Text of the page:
Rigidity is commonly reported as either shear (G) or elastic (E) moduli (Figure 2). These two measures are related by E=2G(1+ ν), where v is the Poisson ratio. When a material does not change volume upon deflection the Poisson ratio equals 0.5 and its shear modulus will therefore be a third of its elastic modulus. For simplicity, the values discussed here will be elastic moduli.
The central nervous system (CNS) is one of the softest tissues in our body with an elastic modulus falling between 0.1 and 10 nN/μm2 (equal to 0.1–10 kPa, Elkin et al., 2007; Gefen et al., 2003; Hirakawa et al., 1981; Metz et al., 1970). Comparatively, muscle (10 – 100 nN/μm2), connective tissue and arteries (100 – 1,000 nN/μm2) and bone (15,000,000 – 30,000,000 nN/μm2) are much more rigid (reviewed in Moore et al., 2010). Unfortunately, most studies of the nervous system’s rigidity have been performed in the context of injury models and the data is often incomplete and sometimes contradictory (reviewed in Cheng et al., 2008). For instance, the rigidity of CNS has been reported to both increase (Thibault and Margulies, 1998) and decrease with age (Gefen et al., 2003; Prange and Margulies, 2002). Discrepancies likely reflect measurement methods such as the rate, distance and surface area of indentation. Moreover, commonly used methods do not probe mechanics on the scales relevant to cells. Atomic force microscopy (AFM) and a technique known as laser-tracking microrheology (based on differences in Brownian motion) have been used to detect rigidity differences on a sub-cellular scale in cultured endothelial and epithelial cells (Roca-Cusachs et al., 2008; Yamada et al., 2000). These techniques have the potential to map rigidity at a resolution relevant to cells; in other words at a resolution of 1–5μm2 at rates between 0.1–1μm/s. AFM has been used to map the rigidity of a growth cone and the adult hippocampus. Regional rigidity differences have been reported in live Aplysia growth cones (Xiong et al., 2009). Specifically, the elastic modulus of the central domain (3–7 nN/μm2) was found to be softer than the transition zone (7–23 nN/μm2) and the peripheral domain (10–40 nN/μm2). For rigidity mapping of the adult mouse hippocampus, a 25μm diameter bead was attached to the AFM tip avoid detecting subcellular features (Elkin et al., 2007). At an indentation depth of 3μm, significant rigidity variations were detected between the CA1 (0.14 nN/μm2) and the CA3 (0.23 nN/μm2) pyramidal cell layers. The CA3 stratum radiatum (0.31 nN/μm2) was found to be stiffer than all other regions of the hippocampus examined.
Substrate rigidity can affect the branching and extension rates of neurons. This phenomenon has been particularly well documented for DRG axons in both 2D and 3D environments (Balgude et al., 2001; Norman and Aranda-Espinoza, 2010; Willits and Skornia, 2004). Increased extension rates have been observed on softer substrates when comparing rigidities ranging from 0.014 and 13 nN/μm2. This behavior is apparently reversed below rigidities of 0.003 nN/μm2; in other words, DRG axons extend slower when on substrates softer than 0.003 nN/μm2 (Willits and Skornia, 2004). However, the physiological relevance of this is questionable given that tissue rigidities below 0.01 nN/μm2 have not been reported. Increased axon extension rates on softer substrates have also been observed for hippocampal neurons on rigidities between 0.5 and 7.5 nN/μm2 (Kostic et al., 2007). Interestingly, embryonic spinal and cortical neuron axon extension rate appear insensitive to substrate stiffness (Flanagan et al., 2002; Norman and Aranda-Espinoza, 2010). This absence of cortical neuron rigidity sensitivity was particularly well characterized using several substrate rigidities (0.26, 0.87 and 13 nN/μm2) in the vicinity of the average, AFM measured cortical tissue rigidity (0.3 nN/μm2). Moreover, this same study reproduced the increased outgrowth of DRG axons on softer substrates. Thus there appears to be cell type specific, axon extension responses to substrate rigidity (see below).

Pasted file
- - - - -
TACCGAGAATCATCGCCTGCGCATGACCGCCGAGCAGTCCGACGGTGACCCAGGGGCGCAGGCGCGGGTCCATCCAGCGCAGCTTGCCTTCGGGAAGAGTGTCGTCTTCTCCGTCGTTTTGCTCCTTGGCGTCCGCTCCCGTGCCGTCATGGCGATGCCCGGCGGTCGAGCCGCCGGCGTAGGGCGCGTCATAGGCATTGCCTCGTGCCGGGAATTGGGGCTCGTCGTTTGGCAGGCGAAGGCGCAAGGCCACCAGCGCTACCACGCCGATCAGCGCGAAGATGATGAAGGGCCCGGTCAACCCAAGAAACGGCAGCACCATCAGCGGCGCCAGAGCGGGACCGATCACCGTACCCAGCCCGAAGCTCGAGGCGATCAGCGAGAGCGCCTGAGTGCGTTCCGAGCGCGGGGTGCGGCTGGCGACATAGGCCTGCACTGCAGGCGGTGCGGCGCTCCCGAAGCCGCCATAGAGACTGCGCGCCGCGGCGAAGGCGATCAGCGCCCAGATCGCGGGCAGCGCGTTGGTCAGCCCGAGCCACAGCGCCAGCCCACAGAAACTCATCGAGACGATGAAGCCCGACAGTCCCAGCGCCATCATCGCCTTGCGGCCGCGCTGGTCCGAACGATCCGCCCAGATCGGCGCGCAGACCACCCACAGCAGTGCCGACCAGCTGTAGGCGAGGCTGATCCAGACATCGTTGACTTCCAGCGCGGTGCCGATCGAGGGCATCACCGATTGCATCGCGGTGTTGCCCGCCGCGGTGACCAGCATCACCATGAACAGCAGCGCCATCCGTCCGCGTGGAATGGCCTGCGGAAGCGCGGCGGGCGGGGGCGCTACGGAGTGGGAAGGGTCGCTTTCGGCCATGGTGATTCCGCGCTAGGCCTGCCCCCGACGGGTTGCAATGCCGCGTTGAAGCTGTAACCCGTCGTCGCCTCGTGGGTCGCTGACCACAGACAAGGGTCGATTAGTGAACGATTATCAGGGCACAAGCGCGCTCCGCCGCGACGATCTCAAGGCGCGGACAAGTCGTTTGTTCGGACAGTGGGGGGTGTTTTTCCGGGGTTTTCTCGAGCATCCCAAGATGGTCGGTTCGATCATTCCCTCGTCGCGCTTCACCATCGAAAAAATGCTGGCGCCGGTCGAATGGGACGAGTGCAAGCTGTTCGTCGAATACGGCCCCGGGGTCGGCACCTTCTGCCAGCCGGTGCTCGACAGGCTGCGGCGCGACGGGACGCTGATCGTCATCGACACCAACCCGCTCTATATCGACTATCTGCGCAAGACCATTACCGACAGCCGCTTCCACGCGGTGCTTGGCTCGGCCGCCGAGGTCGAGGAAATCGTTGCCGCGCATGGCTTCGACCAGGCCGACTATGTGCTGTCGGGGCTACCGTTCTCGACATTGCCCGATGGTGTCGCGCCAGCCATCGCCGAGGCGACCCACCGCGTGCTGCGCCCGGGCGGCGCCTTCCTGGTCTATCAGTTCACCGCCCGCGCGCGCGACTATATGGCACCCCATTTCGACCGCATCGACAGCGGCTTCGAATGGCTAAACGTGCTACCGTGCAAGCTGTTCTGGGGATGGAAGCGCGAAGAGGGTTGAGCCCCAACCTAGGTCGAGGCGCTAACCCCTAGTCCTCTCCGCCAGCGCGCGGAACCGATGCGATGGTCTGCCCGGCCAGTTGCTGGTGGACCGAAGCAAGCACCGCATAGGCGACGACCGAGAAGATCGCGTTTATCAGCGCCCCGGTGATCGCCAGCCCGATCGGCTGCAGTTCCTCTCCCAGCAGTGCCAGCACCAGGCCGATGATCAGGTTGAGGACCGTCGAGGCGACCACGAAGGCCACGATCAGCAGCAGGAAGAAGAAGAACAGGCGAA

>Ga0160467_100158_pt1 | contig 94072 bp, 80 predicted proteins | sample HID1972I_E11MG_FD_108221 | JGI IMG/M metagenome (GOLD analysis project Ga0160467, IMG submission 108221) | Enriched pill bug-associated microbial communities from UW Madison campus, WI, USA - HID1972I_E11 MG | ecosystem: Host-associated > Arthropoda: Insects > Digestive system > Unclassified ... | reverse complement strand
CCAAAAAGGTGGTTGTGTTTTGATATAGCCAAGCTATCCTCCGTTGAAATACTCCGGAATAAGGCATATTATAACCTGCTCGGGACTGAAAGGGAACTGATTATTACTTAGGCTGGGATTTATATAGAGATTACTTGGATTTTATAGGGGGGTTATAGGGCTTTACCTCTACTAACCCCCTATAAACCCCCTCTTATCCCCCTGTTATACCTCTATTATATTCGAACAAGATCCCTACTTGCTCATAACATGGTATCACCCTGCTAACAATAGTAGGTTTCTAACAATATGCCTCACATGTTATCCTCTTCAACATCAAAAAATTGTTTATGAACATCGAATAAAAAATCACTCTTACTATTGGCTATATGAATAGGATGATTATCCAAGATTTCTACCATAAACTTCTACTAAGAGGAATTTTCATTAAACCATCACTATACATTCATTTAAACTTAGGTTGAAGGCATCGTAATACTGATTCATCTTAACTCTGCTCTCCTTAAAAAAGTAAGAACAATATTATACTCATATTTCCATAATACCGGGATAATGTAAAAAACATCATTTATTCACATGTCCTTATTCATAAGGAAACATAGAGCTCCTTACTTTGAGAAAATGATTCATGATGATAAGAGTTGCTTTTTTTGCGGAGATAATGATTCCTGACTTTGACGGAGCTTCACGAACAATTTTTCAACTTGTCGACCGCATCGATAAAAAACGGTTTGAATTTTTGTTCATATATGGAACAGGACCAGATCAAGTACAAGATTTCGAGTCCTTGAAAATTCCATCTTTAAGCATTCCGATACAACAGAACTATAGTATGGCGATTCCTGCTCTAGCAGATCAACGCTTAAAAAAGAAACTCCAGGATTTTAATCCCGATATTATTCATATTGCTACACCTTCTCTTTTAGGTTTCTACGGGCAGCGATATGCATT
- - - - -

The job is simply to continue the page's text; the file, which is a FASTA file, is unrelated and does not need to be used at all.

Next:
Aside from axon extension, substrate stiffness can also affect cell migration and axonal branching. Embryonic spinal neurons have been reported to have a 5-fold increase in the number of branches per millimeter on softer substrates of 0.05 nN/μm2 compared to 0.55 nN/μm2 substrates (Flanagan et al., 2002). Although the effect of substrate rigidity on migration has not been directly examined with respect to neuronal cells, studies have been carried out on fibroblasts and leukocytes (Lo et al., 2000; Mandeville et al., 1997). The studies found that those cells migrated toward more rigid substrates, a phenomenon known as durotaxis.
Cellular stiffness and contraction have important roles from the very early stages of embryogenesis to organogenesis (reviewed in Mammoto and Ingber, 2010). Cells that make up the extracellular environment can dynamically regulate ECM rigidity. For instance, surface tension of tissue is linearly related to the amount of cell surface cadherin receptor (Foty and Steinberg, 2005). When exposed to mechanical stress, undifferentiated mouse embryonic stem cells rapidly change their mechanics and lose pluripotency (as measured by the suppression of Oct3/4 gene expression) (Chowdhury et al., 2010). Orientation of the spindle axis in cell division is governed by the spatial distribution of ECM adhesions that resist cell traction forces, and not by chemical signals generated in response to ECM binding (Thery et al., 2005). Substrate rigidity can selectively promote the survival of neurons over glia (Georges et al., 2006). Specifically, plating dissociated embryonic rat cortices (embryonic day 17 to 19) on substrates with elastic moduli of ~ 0.75 nN/μm2 promoted survival of neurons, while substrates above 6 nN/μm2 promoted survival of glia. An important goal of future research will be to firmly establish whether substrate rigidity can influence the differentiation into specific neuronal fates, as has been reported using mesemchymal stem cells (Engler et al., 2006).